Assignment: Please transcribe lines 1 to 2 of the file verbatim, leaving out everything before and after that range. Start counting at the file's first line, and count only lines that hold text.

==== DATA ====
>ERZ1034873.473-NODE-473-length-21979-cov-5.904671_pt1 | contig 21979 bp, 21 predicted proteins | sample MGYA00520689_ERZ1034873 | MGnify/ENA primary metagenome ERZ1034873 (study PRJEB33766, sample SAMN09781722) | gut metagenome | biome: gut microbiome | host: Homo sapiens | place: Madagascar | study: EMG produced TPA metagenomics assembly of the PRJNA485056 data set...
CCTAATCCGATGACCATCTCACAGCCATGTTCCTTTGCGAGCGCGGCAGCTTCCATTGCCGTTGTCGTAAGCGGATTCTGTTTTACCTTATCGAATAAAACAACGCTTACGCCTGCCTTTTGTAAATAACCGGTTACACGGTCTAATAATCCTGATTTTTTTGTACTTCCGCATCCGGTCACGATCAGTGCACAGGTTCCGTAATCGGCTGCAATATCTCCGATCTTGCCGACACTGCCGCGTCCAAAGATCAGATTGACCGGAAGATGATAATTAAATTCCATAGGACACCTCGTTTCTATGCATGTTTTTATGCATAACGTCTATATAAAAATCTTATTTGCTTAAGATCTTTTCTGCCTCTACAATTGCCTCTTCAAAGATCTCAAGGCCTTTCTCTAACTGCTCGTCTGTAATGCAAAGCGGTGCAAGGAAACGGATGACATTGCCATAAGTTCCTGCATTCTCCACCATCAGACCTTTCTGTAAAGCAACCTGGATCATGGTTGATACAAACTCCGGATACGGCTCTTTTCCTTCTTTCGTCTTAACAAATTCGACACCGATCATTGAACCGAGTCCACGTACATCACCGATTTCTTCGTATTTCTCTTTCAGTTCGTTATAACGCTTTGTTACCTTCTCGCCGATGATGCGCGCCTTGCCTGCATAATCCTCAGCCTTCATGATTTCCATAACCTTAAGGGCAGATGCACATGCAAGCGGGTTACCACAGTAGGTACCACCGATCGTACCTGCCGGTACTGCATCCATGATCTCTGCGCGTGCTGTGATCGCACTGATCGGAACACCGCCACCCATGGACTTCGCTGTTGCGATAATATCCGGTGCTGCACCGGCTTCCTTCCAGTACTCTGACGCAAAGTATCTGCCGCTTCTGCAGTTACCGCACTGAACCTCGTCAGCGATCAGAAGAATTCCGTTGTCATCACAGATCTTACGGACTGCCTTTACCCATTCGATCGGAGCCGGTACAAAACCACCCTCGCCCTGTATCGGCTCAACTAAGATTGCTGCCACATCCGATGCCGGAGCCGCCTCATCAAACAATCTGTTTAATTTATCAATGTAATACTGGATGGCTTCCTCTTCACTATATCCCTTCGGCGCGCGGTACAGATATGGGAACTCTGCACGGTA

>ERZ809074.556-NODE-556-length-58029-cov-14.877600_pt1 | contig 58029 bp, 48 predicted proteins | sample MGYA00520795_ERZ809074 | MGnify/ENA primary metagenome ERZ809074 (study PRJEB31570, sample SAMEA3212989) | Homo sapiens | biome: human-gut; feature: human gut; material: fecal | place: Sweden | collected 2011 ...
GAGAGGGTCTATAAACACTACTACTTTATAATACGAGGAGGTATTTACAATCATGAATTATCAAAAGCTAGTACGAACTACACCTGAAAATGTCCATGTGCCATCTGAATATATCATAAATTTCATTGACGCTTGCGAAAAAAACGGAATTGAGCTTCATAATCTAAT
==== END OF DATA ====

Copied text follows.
>ERZ1034873.473-NODE-473-length-21979-cov-5.904671_pt1 | contig 21979 bp, 21 predicted proteins | sample MGYA00520689_ERZ1034873 | MGnify/ENA primary metagenome ERZ1034873 (study PRJEB33766, sample SAMN09781722) | gut metagenome | biome: gut microbiome | host: Homo sapiens | place: Madagascar | study: EMG produced TPA metagenomics assembly of the PRJNA485056 data set...
CCTAATCCGATGACCATCTCACAGCCATGTTCCTTTGCGAGCGCGGCAGCTTCCATTGCCGTTGTCGTAAGCGGATTCTGTTTTACCTTATCGAATAAAACAACGCTTACGCCTGCCTTTTGTAAATAACCGGTTACACGGTCTAATAATCCTGATTTTTTTGTACTTCCGCATCCGGTCACGATCAGTGCACAGGTTCCGTAATCGGCTGCAATATCTCCGATCTTGCCGACACTGCCGCGTCCAAAGATCAGATTGACCGGAAGATGATAATTAAATTCCATAGGACACCTCGTTTCTATGCATGTTTTTATGCATAACGTCTATATAAAAATCTTATTTGCTTAAGATCTTTTCTGCCTCTACAATTGCCTCTTCAAAGATCTCAAGGCCTTTCTCTAACTGCTCGTCTGTAATGCAAAGCGGTGCAAGGAAACGGATGACATTGCCATAAGTTCCTGCATTCTCCACCATCAGACCTTTCTGTAAAGCAACCTGGATCATGGTTGATACAAACTCCGGATACGGCTCTTTTCCTTCTTTCGTCTTAACAAATTCGACACCGATCATTGAACCGAGTCCACGTACATCACCGATTTCTTCGTATTTCTCTTTCAGTTCGTTATAACGCTTTGTTACCTTCTCGCCGATGATGCGCGCCTTGCCTGCATAATCCTCAGCCTTCATGATTTCCATAACCTTAAGGGCAGATGCACATGCAAGCGGGTTACCACAGTAGGTACCACCGATCGTACCTGCCGGTACTGCATCCATGATCTCTGCGCGTGCTGTGATCGCACTGATCGGAACACCGCCACCCATGGACTTCGCTGTTGCGATAATATCCGGTGCTGCACCGGCTTCCTTCCAGTACTCTGACGCAAAGTATCTGCCGCTTCTGCAGTTACCGCACTGAACCTCGTCAGCGATCAGAAGAATTCCGTTGTCATCACAGATCTTACGGACTGCCTTTACCCATTCGATCGGAGCCGGTACAAAACCACCCTCGCCCTGTATCGGCTCAACTAAGATTGCTGCCACATCCGATGCCGGAGCCGCCTCATCAAACAATCTGTTTAATTTATCAATGTAATACTGGATGGCTTCCTCTTCACTATATCCCTTCGGCGCGCGGTACAGATATGGGAACTCTGCACGGTA